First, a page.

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The South Korean authorities have arrested two people for crypto transactions linked to “hwanchigi”, the practice of illegally transacting funds between South Korea and overseas.
On Tuesday, August 30, the South Korean customs authorities arrested 16 people involved in illegal foreign exchange transactions.
South Korean Customs Revealed Illegal Crypto Trading
Local news outlet Newsis reported that two of the 16 people are set to be prosecuted while seven have been filed for negligence. The probe for the remaining seven people still continues. During its investigation, the South Korean customs service found that over 2.7 trillion won ($2 billion) have been moved in illegal foreign exchange transactions since February 2022, related to cryptocurrencies.
As per the customs inspectors, a number of illegal foreign exchange transactions were related to offshore crypto exchanges. The officials also found that some of the individuals also created companies with illegal remittance agencies. Later, they disguised the trade proceeds from overseas buyers using domestic banks.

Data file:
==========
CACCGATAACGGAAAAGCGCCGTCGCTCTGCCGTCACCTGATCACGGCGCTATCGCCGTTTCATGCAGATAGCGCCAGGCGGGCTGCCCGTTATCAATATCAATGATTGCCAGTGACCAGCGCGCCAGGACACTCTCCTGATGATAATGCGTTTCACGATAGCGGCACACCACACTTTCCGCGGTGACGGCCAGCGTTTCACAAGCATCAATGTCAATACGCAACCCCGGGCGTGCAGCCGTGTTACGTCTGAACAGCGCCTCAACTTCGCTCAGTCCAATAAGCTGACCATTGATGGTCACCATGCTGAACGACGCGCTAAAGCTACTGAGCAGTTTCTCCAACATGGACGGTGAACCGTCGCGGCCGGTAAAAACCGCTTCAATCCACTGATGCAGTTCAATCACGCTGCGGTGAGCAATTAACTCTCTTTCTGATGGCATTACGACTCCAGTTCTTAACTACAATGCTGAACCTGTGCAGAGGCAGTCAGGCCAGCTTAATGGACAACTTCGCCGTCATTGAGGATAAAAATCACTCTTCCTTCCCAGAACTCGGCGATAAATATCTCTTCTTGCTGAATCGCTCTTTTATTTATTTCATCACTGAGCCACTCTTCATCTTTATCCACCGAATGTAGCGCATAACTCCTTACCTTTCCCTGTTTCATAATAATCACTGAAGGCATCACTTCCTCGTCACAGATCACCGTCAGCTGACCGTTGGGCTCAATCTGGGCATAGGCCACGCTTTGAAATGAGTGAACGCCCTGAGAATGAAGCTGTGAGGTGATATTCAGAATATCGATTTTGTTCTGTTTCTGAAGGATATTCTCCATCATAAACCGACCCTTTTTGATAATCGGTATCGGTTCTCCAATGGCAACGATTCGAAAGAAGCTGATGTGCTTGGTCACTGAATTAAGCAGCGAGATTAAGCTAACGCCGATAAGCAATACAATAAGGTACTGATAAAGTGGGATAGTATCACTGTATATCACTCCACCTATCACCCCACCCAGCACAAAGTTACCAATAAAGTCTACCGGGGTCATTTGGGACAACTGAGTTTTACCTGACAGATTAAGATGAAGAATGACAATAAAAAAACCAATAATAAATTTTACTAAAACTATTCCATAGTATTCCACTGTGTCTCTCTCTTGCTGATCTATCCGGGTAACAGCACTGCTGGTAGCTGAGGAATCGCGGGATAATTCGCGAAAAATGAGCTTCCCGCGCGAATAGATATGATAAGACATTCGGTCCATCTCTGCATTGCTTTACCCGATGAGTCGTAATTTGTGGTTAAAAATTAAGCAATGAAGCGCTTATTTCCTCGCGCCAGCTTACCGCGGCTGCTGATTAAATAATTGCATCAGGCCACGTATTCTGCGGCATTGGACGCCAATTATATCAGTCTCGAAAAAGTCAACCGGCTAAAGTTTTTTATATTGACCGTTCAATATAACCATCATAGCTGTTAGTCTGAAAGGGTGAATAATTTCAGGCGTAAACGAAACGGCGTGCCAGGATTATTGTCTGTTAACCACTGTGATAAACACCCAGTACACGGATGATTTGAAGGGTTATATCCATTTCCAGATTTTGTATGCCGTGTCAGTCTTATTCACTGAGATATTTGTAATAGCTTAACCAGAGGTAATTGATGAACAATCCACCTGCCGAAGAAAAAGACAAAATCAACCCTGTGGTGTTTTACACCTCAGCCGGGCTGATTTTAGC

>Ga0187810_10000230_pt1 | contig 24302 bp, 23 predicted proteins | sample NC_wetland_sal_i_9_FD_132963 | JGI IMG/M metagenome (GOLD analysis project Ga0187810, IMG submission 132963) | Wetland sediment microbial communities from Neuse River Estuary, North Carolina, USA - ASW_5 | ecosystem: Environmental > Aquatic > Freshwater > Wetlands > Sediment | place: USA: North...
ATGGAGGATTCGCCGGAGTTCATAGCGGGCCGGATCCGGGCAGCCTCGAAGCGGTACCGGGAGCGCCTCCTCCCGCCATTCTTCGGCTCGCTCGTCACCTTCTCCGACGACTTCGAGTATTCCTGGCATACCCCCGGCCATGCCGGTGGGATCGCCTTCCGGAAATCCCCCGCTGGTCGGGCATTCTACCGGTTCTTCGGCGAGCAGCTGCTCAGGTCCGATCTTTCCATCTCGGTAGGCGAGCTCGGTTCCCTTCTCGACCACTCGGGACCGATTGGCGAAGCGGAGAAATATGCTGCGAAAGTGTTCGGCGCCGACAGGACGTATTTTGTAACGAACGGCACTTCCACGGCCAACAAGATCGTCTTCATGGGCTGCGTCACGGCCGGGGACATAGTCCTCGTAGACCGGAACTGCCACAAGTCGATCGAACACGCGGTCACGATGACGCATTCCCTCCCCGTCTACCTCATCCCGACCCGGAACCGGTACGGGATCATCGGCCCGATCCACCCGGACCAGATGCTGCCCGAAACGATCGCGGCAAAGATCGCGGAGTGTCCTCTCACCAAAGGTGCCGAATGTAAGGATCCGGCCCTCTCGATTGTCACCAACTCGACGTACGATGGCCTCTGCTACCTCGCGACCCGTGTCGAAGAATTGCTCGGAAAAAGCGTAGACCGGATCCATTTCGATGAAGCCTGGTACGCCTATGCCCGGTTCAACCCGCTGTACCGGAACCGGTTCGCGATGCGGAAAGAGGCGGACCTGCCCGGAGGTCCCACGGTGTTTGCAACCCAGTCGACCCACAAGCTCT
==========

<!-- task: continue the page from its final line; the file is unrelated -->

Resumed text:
Lee Min-geun, director of the Seoul Customs Investigation Bureau said that there’s a greater possibility that these foreign exchange transactions might have violated the Foreign Exchange Transactions Act (FETA). As per reports, nearly 75% of the violations of the country’s FETA have involved cryptocurrencies.
Many of the transactions have been linked to “hwanchigi”. This is the practice of illegally transacting funds between South Korea and overseas. This “hwanchigi,” practice also has links to “kimchin premium” wherein cryptocurrencies trade at a greater price on Korean exchanges as compared to global exchanges.
Of the two persons prosecuted, Mr. A has been suspected of forming several ghost companies and sending funds abroad. But it turned out that Mr. A was importing cryptocurrencies from abroad and reselling them to South Korean investors at a higher price.
“Mr. B,” received 400 billion won ($298.2 billion) from 70 investors willing to buy cryptocurrency. Later, Mr. B would send the money back overseas as import trade proceeds.
Money Laundering in South Korea
Earlier this month, the South Korean authorities flagged 16 crypto firms operating in the country without proper regulatory approval. The Korea Financial Intelligence Unit (KoFIU), said that the firms had advertised digital assets and offered crypto services without getting the requisite licenses.
These firms for “illegal business activities” include popular exchanges like KuCoin, BitGlobal, Polonies, and others. Efforts from South Korean regulators to crack down on the industry have increased in recent months, especially after the crash in the crypto space.